There isn’t enough room in this newspaper to list all the things I don’t know. There’s not even enough room in Wikipedia which – if it were an actual book – would take you 123 years to read.
Recently though, there’s been an explosion of people with a wildly inflated sense of their own intelligence. Suddenly, everyone’s an expert.
Me, not so much. I understand how little I know about lots of things. For example, I know less about science than scientists. I know less about medicine than doctors. I know less about tax than my accountant, less about cooking than Donna Hay and less about animals than Bondi Vet.
There’s no shortage of genuine experts who have degrees, qualifications and years of experience in their fields. Having access to Google does not make you an expert, nor does having a website or watching a YouTube video. These things simply make you someone with an Internet connection.
“Everyone’s an expert today,” confirms social researcher Neer Korn “partly because we feel we need to be. We receive kudos for proclaiming our definitive knowledge to others and we compete to be the first to share facts, articles and videos.”
But reading some articles doesn’t put you on par with a scientist and here’s where it can become dangerous.
A few years ago, I worked with a lovely guy who had left school at 16. When his wife had their first child, he ‘did his research’ and they decided not to vaccinate their daughter. At the time, everyone around him insisted it was safe (and vital) but he was adamant. “I’ve read a lot about this and I watched this amazing video,” he insisted, “Vaccinations are just a way for big companies and the government to make money.”
Where do you start arguing the extreme illogic of that? Not here; I’d need more space and a wheelie bin full of rescue remedy. Because while I accept my former co-worker was a thoughtful person who meant well, I’m floored by the extraordinary assumption that he knew better than every scientist in the world – not to mention Bill and Melinda Gates who are spending hundreds of millions of their own dollars funding vaccination programs in third world countries to eradicate killer diseases like malaria.
What on earth could make a civilian believe his Google ‘research’ is superior to decades of science? Is it arrogance?
“The Internet has made expertise a mouse click away,” says Neer Korn. “And a little knowledge is a dangerous thing. Just ask any GP who has to contend with self-diagnosing patients, determined they can identify their prognosis and treatment. They address them more as colleagues than patients, because they place their Internet search on par with the doctor’s years of expertise.”
Doctors really do live this every day. Says one of my friends who is a medical specialist: “You find yourself getting into these exhausting debates with patients who insist they’ve read something that goes against what you’re telling them. Unless you’re highly experienced, it can be extremely difficult to judge the credibility of the information you find online.”
Which brings me to the farcically named Australian Vaccination Network (AVN) which, despite its official-sounding name, is in fact a group of civilian self-styled ‘experts’ who campaign vigorously and at times misleadingly (according to findings by the HCCC) against vaccination both on their website and in the free talks they give around Australia, sometimes to expectant parents at pre-natal classes.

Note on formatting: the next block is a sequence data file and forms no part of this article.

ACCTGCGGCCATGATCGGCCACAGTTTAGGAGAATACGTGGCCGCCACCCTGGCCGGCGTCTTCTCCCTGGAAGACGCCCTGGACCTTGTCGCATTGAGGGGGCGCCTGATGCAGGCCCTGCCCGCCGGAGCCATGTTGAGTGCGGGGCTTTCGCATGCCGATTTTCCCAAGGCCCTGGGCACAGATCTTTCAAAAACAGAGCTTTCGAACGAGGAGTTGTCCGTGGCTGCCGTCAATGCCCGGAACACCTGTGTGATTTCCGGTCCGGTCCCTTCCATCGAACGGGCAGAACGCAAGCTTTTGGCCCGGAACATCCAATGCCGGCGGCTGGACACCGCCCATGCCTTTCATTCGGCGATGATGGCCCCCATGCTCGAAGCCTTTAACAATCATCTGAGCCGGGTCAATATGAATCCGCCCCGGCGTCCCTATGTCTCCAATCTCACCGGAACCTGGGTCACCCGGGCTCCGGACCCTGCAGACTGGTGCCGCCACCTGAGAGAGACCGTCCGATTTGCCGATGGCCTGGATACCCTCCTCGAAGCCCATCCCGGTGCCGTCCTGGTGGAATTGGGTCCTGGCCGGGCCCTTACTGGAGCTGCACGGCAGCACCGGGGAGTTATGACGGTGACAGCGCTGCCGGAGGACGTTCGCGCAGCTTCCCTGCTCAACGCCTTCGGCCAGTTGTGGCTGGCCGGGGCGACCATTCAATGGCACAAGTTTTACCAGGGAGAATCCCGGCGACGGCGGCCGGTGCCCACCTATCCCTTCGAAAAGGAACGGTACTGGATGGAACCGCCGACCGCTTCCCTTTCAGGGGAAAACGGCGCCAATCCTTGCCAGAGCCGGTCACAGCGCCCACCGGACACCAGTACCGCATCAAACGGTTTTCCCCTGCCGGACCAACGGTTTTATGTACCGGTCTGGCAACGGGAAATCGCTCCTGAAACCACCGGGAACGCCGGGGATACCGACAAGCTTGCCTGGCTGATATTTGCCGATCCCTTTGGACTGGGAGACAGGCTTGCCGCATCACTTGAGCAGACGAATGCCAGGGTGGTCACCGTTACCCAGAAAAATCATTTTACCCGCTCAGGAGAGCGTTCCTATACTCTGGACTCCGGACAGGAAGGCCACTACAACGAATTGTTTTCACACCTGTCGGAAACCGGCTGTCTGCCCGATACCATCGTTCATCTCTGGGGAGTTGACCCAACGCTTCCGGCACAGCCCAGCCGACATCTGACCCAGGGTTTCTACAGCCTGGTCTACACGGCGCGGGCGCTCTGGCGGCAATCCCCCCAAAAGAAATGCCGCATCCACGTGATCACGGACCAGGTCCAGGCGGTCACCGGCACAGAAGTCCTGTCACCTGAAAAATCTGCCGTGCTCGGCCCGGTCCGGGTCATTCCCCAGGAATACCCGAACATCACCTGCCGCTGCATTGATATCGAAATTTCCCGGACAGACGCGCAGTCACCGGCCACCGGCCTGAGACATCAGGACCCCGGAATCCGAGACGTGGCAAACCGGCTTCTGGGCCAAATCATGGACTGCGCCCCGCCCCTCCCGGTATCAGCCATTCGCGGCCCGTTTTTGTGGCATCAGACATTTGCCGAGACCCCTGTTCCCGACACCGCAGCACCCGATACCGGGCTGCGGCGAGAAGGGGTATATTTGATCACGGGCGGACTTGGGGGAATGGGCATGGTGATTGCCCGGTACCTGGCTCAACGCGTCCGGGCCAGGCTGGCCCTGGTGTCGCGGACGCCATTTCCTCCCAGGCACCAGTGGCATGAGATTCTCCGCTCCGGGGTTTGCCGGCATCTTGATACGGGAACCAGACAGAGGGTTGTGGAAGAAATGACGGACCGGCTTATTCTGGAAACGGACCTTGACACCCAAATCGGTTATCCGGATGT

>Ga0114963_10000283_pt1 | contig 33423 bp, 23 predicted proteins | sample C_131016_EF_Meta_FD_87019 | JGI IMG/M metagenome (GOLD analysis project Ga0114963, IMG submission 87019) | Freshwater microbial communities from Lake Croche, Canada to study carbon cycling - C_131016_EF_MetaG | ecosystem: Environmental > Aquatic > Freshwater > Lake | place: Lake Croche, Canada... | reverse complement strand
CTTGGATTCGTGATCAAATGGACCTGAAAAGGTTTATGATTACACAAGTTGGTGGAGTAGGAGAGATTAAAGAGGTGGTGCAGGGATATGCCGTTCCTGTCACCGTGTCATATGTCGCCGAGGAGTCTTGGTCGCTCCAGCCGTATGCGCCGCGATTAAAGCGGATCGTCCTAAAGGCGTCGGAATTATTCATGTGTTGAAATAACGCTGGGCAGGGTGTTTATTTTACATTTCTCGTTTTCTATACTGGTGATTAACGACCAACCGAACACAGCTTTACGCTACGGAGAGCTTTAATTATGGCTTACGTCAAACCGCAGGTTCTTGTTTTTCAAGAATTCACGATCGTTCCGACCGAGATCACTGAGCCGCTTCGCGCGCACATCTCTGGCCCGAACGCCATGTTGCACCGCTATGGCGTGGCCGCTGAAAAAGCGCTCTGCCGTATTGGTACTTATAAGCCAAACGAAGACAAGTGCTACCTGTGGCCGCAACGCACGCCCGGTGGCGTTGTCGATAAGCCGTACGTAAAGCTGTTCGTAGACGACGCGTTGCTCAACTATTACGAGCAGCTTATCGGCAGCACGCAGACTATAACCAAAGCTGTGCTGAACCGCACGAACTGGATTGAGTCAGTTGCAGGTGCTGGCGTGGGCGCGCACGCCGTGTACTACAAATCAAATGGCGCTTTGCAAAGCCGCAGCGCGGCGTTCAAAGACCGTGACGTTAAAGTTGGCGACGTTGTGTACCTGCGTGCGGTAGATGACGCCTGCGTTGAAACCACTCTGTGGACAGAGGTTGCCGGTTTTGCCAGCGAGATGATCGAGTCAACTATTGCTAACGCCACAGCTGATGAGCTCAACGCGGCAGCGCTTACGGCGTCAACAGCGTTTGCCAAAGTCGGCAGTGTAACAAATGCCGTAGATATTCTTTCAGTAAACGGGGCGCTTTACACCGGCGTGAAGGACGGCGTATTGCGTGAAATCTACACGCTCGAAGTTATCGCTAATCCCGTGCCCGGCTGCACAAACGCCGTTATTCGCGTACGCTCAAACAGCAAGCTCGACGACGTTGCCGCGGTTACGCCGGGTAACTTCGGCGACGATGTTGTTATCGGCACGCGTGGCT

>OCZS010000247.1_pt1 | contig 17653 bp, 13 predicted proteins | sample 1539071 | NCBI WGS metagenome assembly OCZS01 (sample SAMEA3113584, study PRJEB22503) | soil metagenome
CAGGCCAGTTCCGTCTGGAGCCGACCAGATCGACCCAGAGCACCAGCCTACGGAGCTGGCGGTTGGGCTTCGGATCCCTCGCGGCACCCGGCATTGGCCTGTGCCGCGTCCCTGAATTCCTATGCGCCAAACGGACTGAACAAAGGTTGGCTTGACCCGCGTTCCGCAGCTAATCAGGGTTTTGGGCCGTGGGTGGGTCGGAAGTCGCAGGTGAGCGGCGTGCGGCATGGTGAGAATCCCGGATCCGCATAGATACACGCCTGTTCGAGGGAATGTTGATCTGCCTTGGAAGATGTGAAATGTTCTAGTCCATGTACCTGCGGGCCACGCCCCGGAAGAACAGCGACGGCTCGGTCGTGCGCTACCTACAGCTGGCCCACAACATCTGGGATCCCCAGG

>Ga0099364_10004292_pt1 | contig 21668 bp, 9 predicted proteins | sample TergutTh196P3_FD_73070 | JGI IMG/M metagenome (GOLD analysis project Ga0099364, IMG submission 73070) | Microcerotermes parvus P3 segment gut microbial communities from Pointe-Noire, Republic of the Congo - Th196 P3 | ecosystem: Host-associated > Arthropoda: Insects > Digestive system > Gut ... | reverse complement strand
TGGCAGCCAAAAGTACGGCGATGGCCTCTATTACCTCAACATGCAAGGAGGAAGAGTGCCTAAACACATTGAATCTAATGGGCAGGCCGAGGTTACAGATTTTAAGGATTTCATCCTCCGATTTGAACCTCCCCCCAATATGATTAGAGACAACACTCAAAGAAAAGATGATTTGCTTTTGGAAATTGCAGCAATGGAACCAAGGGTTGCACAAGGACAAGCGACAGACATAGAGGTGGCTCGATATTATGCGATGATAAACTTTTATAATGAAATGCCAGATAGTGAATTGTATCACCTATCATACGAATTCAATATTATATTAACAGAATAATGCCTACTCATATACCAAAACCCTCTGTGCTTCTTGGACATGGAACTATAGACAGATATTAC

While publicly pedalling its anti-vaccination message, the AVN cleverly makes it sound like there are ‘two sides’ to the vaccination debate. In fact there aren’t two sides and there is no debate. On one hand there is science and there is none on the other hand.
Because no link between vaccination and autism has ever been found. None. Ever. What has been conclusively proven is that while they are not 100% perfect, vaccines are the best and only way to protect babies and children from diseases like whooping cough that can kill them.
And the personal choice argument? Well, it’s a bit like arguing that driving your car drunk is a personal choice. You see, the lives of babies too young to be vaccinated depend on herd immunity in the rest of the community. So the choice made by that man I worked with didn’t just affect his family. His well-intentioned yet ill-informed decision has the potential to harm my family. And yours.
Watching (or even producing!) a YouTube video with some cherry-picked statistics set to rousing orchestral music is not the same as having a university degree or having your research findings peer reviewed.
I’m baffled by this growing sense that everyone has the right – indeed the obligation – to challenge facts that have been established scientifically, independently and repeatedly over years, even decades.
“Do your research!” is the common faux clarion call of these so-called ‘experts’. These exhortations are usually accompanied by a helpful list of links to similarly skewed, scientifically baseless articles that back up their claims. It’s easy to mislead people with random graphs and alarmist statements.
I’m certainly not suggesting we become a flock of sheep or suspend critical thought. But I don’t need to ‘do my research’ before I vaccinate. Or before I accept that the earth is round and that gravity exists. Scientists far smarter than me have already done that research and the verdict is unanimous, thanks.
This week is Talk to an Expert week, an opportunity to connect with our health professionals about any health concerns we may have. Make an appointment to see your GP or Medibank members with hospital cover can phone the Medibank 24/7 Health Advice Line on 1800 644 325 to speak to a registered nurse.
Medibank members with hospital cover can phone the Medibank 24/7 Health Advice Line on 1800 644 325